Haitian cuisine is so delicious and vibrant! We’ve found the best Haitian dishes for you to enjoy.
Haiti is a small island nation located between the Caribbean Sea and the North Atlantic Ocean. Haiti’s closest neighbors are Jamaica and Cuba!
Prior to independence in 1804, Haiti was colonized by France. Haiti’s interesting relationship with its neighbors and colonizers has blended into its cuisine. There are African, French, Spanish, and Arab influences in Haitian cuisine!
Also see 10 Best Bahamian Recipes!
In 2021, soup joumou was added to the UNESCO Intangible Cultural Heritage List. This means soup joumou is regarded as being an important and invaluable part of Haitian cultural heritage.
Soup joumou is primarily made from local squash. During French colonial rule, Haitians were forced by their oppressors to harvest squash.
However, Haitians were prohibited from eating and enjoying it themselves. After Haitians gained independence in 1804, they ate to celebrate their freedom and liberty. Soup joumou is a deeply symbolic and extremely meaningful Haitian dish.
Tassot is a traditional Haitian dish made from goat or beef. It’s a very simple but very delicious meal. Cubed goat or beef is fried with onions, orange juice, and lemon juice.
Tassot can be eaten with rice or salad. It’s an easy-to-make and really popular dish everyone will love!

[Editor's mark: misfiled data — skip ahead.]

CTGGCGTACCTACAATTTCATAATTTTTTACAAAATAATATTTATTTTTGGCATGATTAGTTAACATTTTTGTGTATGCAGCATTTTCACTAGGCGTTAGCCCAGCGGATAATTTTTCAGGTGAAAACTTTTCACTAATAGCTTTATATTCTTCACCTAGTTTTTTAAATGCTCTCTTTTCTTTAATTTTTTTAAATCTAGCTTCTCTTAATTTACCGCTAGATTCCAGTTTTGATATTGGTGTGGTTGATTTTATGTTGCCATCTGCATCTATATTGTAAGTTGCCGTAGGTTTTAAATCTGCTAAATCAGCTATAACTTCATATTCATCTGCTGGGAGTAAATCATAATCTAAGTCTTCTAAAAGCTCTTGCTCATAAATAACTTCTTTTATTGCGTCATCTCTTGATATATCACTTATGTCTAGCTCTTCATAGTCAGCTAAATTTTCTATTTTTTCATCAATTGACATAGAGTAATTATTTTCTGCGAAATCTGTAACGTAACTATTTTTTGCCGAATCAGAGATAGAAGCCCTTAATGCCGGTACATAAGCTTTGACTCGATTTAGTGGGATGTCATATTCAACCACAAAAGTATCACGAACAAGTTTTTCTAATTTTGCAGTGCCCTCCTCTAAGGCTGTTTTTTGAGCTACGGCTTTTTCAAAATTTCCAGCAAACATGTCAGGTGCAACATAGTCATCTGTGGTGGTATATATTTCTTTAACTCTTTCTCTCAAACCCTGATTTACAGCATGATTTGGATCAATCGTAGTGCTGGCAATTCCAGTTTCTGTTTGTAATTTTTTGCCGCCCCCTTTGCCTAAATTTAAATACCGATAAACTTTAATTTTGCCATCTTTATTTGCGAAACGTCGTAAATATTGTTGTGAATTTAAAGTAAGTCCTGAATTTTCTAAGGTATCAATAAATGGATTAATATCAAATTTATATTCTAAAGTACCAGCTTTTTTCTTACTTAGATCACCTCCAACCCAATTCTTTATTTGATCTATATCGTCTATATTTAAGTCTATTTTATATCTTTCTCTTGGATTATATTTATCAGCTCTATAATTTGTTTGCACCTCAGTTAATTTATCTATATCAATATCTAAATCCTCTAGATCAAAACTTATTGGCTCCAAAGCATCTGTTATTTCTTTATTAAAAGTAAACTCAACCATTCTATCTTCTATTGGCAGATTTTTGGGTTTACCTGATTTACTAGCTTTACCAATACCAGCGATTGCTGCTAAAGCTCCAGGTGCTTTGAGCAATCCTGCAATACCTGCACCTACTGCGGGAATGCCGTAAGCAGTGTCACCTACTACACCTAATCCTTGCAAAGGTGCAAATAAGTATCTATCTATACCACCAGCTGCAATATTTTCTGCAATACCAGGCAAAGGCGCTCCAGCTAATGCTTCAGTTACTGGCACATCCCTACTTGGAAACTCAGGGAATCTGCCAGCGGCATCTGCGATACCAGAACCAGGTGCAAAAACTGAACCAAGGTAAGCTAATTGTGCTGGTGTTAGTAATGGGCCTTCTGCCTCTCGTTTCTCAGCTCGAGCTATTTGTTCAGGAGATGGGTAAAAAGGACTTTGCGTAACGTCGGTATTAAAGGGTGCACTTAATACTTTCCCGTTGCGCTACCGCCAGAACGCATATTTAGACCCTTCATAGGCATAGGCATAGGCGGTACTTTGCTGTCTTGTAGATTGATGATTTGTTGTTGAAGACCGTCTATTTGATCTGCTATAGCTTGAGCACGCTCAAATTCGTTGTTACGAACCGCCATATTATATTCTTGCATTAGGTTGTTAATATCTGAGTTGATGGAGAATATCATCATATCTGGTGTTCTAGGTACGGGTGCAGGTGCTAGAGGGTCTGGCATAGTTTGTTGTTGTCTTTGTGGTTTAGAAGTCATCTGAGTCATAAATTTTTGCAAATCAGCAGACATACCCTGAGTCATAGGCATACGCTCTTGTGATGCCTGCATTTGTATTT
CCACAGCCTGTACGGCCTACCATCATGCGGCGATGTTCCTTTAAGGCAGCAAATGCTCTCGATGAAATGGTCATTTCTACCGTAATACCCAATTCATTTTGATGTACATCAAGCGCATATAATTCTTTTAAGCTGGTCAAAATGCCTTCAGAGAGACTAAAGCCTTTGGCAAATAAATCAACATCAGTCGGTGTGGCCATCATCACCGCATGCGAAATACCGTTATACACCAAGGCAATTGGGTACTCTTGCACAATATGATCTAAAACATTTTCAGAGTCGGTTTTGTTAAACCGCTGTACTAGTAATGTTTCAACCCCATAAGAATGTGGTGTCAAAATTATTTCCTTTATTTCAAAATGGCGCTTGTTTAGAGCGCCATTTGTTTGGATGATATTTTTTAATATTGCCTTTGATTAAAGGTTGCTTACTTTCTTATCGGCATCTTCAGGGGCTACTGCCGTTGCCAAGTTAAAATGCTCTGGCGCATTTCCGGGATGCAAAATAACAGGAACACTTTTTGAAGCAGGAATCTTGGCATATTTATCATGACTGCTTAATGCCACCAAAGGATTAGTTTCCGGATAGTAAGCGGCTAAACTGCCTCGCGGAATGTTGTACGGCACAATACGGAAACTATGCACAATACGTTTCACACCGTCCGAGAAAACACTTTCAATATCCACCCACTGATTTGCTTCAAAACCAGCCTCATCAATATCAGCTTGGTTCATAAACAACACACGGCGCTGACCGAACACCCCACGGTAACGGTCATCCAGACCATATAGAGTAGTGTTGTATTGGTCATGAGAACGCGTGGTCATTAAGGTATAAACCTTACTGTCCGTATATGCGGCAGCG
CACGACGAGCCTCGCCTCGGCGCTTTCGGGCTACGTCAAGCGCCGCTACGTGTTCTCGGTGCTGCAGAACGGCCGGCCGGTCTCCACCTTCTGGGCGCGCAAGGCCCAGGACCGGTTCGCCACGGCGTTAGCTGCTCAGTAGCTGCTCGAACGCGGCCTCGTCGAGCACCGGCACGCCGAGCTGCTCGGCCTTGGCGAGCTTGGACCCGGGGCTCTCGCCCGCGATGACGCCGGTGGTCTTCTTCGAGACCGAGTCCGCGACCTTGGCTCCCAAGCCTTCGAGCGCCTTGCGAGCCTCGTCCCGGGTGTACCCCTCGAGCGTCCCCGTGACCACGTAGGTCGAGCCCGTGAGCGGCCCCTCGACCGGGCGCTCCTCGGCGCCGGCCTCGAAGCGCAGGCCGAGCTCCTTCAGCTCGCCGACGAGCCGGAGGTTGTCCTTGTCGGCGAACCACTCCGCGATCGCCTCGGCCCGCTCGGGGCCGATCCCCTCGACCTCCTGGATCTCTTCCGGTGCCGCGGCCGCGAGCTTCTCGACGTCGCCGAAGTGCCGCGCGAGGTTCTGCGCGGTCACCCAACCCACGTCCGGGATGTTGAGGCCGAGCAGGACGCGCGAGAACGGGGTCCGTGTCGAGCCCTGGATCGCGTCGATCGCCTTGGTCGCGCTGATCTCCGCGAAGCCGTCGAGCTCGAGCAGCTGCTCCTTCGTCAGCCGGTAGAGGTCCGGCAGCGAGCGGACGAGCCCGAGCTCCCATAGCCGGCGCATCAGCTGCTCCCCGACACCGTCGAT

Tchaka is a Haitian stew made with hominy (dried corn kernels), beans, pumpkin, and pork. However, there are many local varieties of tchaka in Haiti. It’s common to replace pork with beef, mutton, or crab. Tchaka is a hearty and unique stew that is traditionally eaten in winter.
Haitian legume is another traditional stew. It is made of simmered beef and fresh vegetables. Haitian legume is often eaten with diri kole (beans and rice).
This is a thick, aromatic, comforting stew. It can also be made vegan by simply replacing the simmered beef with chunky pieces of eggplant. Haitian legume makes the perfect, healthy midweek dinner.
Griot is one of Haiti’s best dishes. It’s essentially a very special marinated pork shoulder. The pork shoulder is marinated overnight in citrus and epis, then braised or roasted until it is tender.